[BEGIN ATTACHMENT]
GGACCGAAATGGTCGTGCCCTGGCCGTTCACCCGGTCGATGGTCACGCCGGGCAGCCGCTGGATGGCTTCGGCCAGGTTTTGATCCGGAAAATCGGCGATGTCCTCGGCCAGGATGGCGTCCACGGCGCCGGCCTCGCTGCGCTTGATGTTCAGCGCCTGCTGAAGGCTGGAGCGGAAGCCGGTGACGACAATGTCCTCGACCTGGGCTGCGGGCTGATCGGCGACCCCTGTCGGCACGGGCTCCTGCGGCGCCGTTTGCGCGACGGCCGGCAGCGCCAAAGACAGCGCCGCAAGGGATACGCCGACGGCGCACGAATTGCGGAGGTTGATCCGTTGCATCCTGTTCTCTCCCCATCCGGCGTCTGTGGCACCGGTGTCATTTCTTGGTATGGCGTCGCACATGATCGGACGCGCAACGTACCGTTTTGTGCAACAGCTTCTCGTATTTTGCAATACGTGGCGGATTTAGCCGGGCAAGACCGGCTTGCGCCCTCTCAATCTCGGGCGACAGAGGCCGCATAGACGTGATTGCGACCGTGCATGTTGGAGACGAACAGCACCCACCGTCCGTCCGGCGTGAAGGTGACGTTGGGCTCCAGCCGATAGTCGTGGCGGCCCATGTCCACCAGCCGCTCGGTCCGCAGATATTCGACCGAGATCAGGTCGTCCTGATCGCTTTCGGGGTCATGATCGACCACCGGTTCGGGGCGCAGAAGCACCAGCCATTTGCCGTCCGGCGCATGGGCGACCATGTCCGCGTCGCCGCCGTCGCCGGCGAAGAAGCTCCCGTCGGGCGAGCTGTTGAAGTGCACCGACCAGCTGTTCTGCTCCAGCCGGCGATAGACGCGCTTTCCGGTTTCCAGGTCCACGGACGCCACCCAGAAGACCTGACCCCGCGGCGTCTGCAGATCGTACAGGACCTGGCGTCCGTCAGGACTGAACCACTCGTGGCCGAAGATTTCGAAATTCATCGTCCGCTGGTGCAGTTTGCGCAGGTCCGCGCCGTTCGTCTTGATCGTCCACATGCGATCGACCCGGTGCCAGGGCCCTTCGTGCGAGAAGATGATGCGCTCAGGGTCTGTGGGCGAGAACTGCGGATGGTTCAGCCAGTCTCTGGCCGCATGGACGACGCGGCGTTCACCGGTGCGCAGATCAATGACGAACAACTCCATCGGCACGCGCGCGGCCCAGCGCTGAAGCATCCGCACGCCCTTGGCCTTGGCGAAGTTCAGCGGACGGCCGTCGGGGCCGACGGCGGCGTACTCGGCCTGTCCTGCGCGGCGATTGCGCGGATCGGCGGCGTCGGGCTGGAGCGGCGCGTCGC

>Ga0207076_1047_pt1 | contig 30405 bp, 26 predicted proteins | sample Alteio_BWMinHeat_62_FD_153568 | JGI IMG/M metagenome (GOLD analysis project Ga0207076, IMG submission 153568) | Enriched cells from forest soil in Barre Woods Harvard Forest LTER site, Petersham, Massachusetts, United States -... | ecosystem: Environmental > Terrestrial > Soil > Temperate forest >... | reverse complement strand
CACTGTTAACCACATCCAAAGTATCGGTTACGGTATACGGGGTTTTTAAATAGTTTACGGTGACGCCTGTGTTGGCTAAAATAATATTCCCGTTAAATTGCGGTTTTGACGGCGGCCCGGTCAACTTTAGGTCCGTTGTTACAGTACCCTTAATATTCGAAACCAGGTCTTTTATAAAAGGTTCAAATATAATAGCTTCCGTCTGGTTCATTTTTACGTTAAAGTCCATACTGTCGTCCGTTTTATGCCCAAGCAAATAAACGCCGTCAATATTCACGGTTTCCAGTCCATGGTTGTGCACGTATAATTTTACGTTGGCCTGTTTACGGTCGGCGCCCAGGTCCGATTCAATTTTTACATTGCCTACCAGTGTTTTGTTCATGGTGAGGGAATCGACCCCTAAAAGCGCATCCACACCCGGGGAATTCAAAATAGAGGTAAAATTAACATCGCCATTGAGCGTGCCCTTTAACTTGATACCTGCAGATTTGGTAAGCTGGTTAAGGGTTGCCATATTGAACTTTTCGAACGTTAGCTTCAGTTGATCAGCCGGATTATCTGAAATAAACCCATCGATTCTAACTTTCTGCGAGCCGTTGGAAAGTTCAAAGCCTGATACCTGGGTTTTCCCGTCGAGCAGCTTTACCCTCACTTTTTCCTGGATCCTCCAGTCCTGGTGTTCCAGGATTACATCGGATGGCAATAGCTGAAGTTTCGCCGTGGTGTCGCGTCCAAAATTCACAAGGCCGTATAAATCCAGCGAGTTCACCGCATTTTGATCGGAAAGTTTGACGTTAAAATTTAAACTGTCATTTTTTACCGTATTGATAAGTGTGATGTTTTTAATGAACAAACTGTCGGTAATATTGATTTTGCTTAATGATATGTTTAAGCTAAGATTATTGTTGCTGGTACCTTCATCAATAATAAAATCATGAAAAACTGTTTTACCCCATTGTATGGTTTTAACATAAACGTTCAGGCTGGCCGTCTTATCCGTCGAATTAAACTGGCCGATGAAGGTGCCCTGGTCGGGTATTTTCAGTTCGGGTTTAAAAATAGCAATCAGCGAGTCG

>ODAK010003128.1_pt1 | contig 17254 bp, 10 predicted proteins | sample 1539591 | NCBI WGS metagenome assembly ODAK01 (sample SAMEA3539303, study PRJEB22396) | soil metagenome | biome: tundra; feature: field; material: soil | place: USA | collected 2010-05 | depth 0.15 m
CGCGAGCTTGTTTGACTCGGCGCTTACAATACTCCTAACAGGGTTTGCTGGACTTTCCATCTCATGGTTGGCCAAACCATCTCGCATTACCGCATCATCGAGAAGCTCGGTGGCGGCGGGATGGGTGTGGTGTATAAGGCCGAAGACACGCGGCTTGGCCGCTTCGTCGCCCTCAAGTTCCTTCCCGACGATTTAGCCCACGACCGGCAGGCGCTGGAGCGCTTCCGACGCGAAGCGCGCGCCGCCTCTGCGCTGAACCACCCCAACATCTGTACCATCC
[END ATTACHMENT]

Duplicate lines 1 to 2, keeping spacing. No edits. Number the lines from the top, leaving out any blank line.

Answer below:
GGACCGAAATGGTCGTGCCCTGGCCGTTCACCCGGTCGATGGTCACGCCGGGCAGCCGCTGGATGGCTTCGGCCAGGTTTTGATCCGGAAAATCGGCGATGTCCTCGGCCAGGATGGCGTCCACGGCGCCGGCCTCGCTGCGCTTGATGTTCAGCGCCTGCTGAAGGCTGGAGCGGAAGCCGGTGACGACAATGTCCTCGACCTGGGCTGCGGGCTGATCGGCGACCCCTGTCGGCACGGGCTCCTGCGGCGCCGTTTGCGCGACGGCCGGCAGCGCCAAAGACAGCGCCGCAAGGGATACGCCGACGGCGCACGAATTGCGGAGGTTGATCCGTTGCATCCTGTTCTCTCCCCATCCGGCGTCTGTGGCACCGGTGTCATTTCTTGGTATGGCGTCGCACATGATCGGACGCGCAACGTACCGTTTTGTGCAACAGCTTCTCGTATTTTGCAATACGTGGCGGATTTAGCCGGGCAAGACCGGCTTGCGCCCTCTCAATCTCGGGCGACAGAGGCCGCATAGACGTGATTGCGACCGTGCATGTTGGAGACGAACAGCACCCACCGTCCGTCCGGCGTGAAGGTGACGTTGGGCTCCAGCCGATAGTCGTGGCGGCCCATGTCCACCAGCCGCTCGGTCCGCAGATATTCGACCGAGATCAGGTCGTCCTGATCGCTTTCGGGGTCATGATCGACCACCGGTTCGGGGCGCAGAAGCACCAGCCATTTGCCGTCCGGCGCATGGGCGACCATGTCCGCGTCGCCGCCGTCGCCGGCGAAGAAGCTCCCGTCGGGCGAGCTGTTGAAGTGCACCGACCAGCTGTTCTGCTCCAGCCGGCGATAGACGCGCTTTCCGGTTTCCAGGTCCACGGACGCCACCCAGAAGACCTGACCCCGCGGCGTCTGCAGATCGTACAGGACCTGGCGTCCGTCAGGACTGAACCACTCGTGGCCGAAGATTTCGAAATTCATCGTCCGCTGGTGCAGTTTGCGCAGGTCCGCGCCGTTCGTCTTGATCGTCCACATGCGATCGACCCGGTGCCAGGGCCCTTCGTGCGAGAAGATGATGCGCTCAGGGTCTGTGGGCGAGAACTGCGGATGGTTCAGCCAGTCTCTGGCCGCATGGACGACGCGGCGTTCACCGGTGCGCAGATCAATGACGAACAACTCCATCGGCACGCGCGCGGCCCAGCGCTGAAGCATCCGCACGCCCTTGGCCTTGGCGAAGTTCAGCGGACGGCCGTCGGGGCCGACGGCGGCGTACTCGGCCTGTCCTGCGCGGCGATTGCGCGGATCGGCGGCGTCGGGCTGGAGCGGCGCGTCGC

>Ga0207076_1047_pt1 | contig 30405 bp, 26 predicted proteins | sample Alteio_BWMinHeat_62_FD_153568 | JGI IMG/M metagenome (GOLD analysis project Ga0207076, IMG submission 153568) | Enriched cells from forest soil in Barre Woods Harvard Forest LTER site, Petersham, Massachusetts, United States -... | ecosystem: Environmental > Terrestrial > Soil > Temperate forest >... | reverse complement strand